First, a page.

Canon EF 16-35mm f/2.8L USM III review

The Canon EF 16-35mm f/2.8L USM III ‘trinity’ zoom is a major overhaul

Canon EF 16-35mm f/2.8L USM III
(Image: © Canon)

Digital Camera World Verdict

Holding up the wide-angle end of Canon’s trinity f/2.8 zooms for DSLRs (or mirrorless EOS R-series cameras via a mount adapter), the third and latest edition of this lens represents an extensive revamp. Corner-sharpness is much improved, compared with previous editions, and build quality is up to Canon’s typically excellent L-series standards. Even so, the Mark III still struggles to hold its own against less expensive competition from Sigma and Tamron.


  • +

    L-series build quality

  • +

    Advanced coatings

  • +

    Fast and constant aperture


  • -

    Not the widest-angle in class

  • -

    No image stabilization

  • -

    Pretty pricey to buy

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The third in its series, the Canon EF 16-35mm f/2.8L USM III joins the latest EF 24-70mm and EF 70-200mm f/2.8 zooms, as the wide-angle lens in the ‘trinity’ collection. As such, it’s not as ultra-wide as the EF 11-24mm f/4L USM zoom, but is an f/stop faster. The maximum viewing angle is slightly less than from the competing Sigma 14-24mm and Tamron 15-30mm f/2.8 zooms, equating to 108 degrees compared with 114 or 110 degrees. Even so, it delivers plenty of creative potential.


Mount: Canon EF
Full frame: Yes
Autofocus: Yes
Image stabilization: No
Lens construction: 16 elements in 11 groups
Angle of view: 108-63 degrees
Diaphragm blades: 9
Minimum aperture: f/22
Minimum focusing distance: 0.28m
Maximum magnification ratio: 0.25x
Filter size: 82mm
Dimensions: 89x128mm
Weight: 790g

Key features

(Image credit: Canon)

The Mk III is extensively redesigned compared with Canon’s previous edition. It gains a large and complex double-surface GMo (Glass Molded) aspherical element at the front, adding to two UD (Ultra-low Dispersion) elements and a ground aspherical element at the rear. Upgraded, high-tech coatings include both SWC (SubWavelength Coating) and ASC (Air Sphere Coating) for greater resistance to ghosting and flare. Weather-resistant attributes are extended to include moisture- and grease-repellent fluorine coatings on the front and rear elements.

The lens is physically quite long at 128mm, considering that it doesn’t have a built-in fixed hood, and the filter attachment thread is fairly large at 82mm. Robust build quality is up to Canon’s usual L-series standards. Ring-type ultrasonic autofocus is quick and quiet, and there’s a pleasantly smooth action to the zoom and focus rings.


Centre-sharpness and contrast are exceptional when shooting wide-open at f/2.8, throughout the entire zoom range. The Mk III also has much improved corner-sharpness compared with the previous edition, but still lags behind the competing Sigma 14-24mm Art lens in this respect. Control over color fringing is very good but, again, it’s not quite as impressive as in the Sigma 14-24mm, and lacks the competing Tamron 15-30mm zoom’s image stabilization.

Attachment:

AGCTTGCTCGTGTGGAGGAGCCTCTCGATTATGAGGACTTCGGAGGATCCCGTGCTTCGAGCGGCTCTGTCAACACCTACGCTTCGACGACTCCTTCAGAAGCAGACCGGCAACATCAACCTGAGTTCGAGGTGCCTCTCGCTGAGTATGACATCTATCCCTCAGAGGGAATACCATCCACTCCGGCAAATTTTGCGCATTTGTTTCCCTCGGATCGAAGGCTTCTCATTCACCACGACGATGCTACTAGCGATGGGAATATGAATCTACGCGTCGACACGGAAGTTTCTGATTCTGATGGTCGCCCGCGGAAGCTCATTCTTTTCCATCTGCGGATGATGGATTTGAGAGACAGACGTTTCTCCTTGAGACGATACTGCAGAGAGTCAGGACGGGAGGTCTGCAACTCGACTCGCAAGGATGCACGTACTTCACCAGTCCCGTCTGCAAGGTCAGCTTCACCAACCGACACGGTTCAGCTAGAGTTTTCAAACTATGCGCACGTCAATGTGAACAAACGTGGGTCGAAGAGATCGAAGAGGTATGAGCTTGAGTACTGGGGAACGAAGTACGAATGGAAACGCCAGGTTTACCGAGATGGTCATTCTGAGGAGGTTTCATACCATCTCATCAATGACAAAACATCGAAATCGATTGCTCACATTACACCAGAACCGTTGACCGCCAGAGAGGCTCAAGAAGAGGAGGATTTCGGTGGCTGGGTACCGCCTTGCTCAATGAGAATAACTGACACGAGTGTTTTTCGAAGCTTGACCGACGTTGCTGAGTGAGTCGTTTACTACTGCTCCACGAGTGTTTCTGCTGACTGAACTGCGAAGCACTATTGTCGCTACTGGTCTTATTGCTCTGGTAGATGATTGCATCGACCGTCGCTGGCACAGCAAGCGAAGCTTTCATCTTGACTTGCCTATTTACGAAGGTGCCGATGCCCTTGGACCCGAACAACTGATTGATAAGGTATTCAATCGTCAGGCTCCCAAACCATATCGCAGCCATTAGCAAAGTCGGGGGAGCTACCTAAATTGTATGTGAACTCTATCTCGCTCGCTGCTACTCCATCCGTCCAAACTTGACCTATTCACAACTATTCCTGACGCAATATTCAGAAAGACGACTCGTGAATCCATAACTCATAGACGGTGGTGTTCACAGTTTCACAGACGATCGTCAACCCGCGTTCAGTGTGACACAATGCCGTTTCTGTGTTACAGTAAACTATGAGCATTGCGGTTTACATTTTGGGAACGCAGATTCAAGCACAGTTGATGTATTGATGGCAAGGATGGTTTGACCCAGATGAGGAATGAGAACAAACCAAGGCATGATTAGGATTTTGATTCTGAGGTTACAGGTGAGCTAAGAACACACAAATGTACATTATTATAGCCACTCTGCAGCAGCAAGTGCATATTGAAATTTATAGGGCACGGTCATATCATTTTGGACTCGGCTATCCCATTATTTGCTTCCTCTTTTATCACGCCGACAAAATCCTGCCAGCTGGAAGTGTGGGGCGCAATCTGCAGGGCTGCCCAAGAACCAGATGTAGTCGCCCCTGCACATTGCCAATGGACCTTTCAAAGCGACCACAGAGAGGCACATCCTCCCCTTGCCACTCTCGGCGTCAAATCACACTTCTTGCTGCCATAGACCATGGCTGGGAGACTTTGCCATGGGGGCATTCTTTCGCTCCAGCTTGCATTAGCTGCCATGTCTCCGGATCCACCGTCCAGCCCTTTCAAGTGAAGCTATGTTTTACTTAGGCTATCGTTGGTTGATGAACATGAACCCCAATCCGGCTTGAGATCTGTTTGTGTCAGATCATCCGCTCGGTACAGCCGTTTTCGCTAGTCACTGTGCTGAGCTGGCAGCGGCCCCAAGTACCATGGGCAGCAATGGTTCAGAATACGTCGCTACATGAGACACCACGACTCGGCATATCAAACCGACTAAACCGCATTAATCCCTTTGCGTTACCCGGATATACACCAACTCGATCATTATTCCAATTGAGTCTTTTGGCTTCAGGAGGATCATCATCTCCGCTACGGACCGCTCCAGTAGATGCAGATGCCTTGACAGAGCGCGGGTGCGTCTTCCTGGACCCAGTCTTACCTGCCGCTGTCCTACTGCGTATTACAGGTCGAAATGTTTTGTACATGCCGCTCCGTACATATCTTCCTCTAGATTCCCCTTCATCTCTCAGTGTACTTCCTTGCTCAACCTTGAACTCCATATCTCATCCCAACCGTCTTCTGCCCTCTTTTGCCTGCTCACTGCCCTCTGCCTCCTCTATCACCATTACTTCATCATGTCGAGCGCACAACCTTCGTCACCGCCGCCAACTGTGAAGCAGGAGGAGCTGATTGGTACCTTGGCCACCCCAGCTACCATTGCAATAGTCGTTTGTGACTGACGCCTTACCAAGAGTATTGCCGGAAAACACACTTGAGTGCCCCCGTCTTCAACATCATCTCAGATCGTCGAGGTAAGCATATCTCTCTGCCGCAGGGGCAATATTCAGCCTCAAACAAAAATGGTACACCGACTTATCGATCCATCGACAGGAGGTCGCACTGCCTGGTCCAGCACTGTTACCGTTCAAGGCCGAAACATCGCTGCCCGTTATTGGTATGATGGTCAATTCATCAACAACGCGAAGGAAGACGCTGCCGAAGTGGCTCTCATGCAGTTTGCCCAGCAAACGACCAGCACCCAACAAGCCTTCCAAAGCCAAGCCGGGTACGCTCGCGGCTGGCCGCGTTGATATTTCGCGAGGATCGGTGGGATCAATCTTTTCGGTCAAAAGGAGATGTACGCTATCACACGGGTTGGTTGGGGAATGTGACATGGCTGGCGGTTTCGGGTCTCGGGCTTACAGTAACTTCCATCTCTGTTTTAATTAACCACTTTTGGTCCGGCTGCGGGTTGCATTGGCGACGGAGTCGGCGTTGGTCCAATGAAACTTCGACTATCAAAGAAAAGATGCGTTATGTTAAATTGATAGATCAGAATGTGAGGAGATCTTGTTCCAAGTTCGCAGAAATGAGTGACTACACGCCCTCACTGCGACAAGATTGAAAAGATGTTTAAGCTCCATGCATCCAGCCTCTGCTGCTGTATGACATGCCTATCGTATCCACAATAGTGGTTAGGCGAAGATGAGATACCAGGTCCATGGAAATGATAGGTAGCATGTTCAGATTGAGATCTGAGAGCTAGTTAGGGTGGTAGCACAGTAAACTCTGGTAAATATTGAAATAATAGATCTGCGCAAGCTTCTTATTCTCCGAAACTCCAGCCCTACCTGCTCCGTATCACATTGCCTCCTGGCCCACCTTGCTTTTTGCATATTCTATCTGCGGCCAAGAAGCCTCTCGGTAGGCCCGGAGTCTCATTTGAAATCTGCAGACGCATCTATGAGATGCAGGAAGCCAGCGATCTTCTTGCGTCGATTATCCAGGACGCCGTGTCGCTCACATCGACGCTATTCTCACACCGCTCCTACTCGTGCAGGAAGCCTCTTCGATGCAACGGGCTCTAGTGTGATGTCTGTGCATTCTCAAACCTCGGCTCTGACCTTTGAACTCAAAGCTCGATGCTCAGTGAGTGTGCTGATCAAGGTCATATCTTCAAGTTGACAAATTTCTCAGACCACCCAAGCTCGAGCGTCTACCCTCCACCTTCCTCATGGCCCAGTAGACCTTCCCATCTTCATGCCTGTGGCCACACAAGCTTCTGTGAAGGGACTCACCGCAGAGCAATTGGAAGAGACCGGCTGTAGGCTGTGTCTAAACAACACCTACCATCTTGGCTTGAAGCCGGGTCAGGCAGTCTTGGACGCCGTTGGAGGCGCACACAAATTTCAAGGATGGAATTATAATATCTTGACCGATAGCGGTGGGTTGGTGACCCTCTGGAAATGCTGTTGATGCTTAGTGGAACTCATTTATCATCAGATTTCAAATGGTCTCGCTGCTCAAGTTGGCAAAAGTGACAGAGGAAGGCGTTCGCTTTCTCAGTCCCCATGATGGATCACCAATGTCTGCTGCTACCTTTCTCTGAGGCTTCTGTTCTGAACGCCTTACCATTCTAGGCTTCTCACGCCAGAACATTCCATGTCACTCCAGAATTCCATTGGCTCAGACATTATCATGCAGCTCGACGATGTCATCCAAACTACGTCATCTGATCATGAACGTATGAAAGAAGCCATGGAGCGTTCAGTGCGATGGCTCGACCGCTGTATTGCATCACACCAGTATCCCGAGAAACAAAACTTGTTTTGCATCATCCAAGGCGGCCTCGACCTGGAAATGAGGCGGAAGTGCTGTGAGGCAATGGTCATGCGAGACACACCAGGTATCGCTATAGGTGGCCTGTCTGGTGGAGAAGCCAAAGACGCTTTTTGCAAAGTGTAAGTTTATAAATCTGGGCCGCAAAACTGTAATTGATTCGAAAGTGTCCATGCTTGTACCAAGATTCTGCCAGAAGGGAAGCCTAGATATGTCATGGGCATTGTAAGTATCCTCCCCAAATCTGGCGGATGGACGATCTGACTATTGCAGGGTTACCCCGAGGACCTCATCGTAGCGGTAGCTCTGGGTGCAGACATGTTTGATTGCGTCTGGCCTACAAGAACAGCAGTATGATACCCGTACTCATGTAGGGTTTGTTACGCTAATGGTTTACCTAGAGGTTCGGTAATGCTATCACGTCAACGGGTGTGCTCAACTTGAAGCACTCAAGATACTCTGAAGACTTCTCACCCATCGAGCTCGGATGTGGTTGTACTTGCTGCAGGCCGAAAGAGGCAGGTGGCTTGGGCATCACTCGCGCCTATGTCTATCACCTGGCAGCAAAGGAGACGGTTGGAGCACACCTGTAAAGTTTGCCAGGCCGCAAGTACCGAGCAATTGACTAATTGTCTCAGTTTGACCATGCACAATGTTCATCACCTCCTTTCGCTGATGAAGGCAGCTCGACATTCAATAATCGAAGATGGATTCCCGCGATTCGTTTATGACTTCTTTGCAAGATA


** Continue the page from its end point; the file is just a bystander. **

Lab results

We run a range of lab tests under controlled conditions, using the Imatest Master testing suite. Photos of test charts are taken across the range of apertures and zooms (where available), then analyzed for sharpness, distortion and chromatic aberrations.

We use Imatest SFR (spatial frequency response) charts and analysis software to plot lens resolution at the center of the image frame, corners and mid-point distances, across the range of aperture settings and, with zoom lenses, at four different focal lengths. The tests also measure distortion and color fringing (chromatic aberration).


(Image credit: Future)

(Image credit: Future)

Centre-sharpness is impressive throughout the zoom range but, while corner-sharpness is considerably improved compared with previous editions of the lens, it still lags behind that of the competing Sigma 14-24mm Art.


(Image credit: Future)

There’s only minimal color fringing at both ends of the zoom range and it’s fringing is very negligible in the mid-zoom sector.


(Image credit: Future)

There’s a noticeable swing from barrel to pincushion distortion as you extend through the zoom range but levels are reasonably minimal throughout.


Canon’s third edition of this lens is a marked improvement over earlier versions but doesn’t give the bang per buck of the competing Sigma 14-24mm f/2.8 DG HSM Art and lacks the optical stabilization of the Tamron SP 15-30mm f/2.8 Di VC USD G2, which are much less expensive to buy. Even so, it’s an essential purchase for those who want a genuine ‘own-brand’ Canon set of trinity zooms.

Read more:

Best wide-angle lenses for Canon

Best Canon telephoto lenses

Best Canon lenses

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Matthew Richards

Matthew Richards is a photographer and journalist who has spent years using and reviewing all manner of photo gear. He is Digital Camera World's principal lens reviewer – and has tested more primes and zooms than most people have had hot dinners! 

His expertise with equipment doesn’t end there, though. He is also an encyclopedia  when it comes to all manner of cameras, camera holsters and bags, flashguns, tripods and heads, printers, papers and inks, and just about anything imaging-related. 

In an earlier life he was a broadcast engineer at the BBC, as well as a former editor of PC Guide.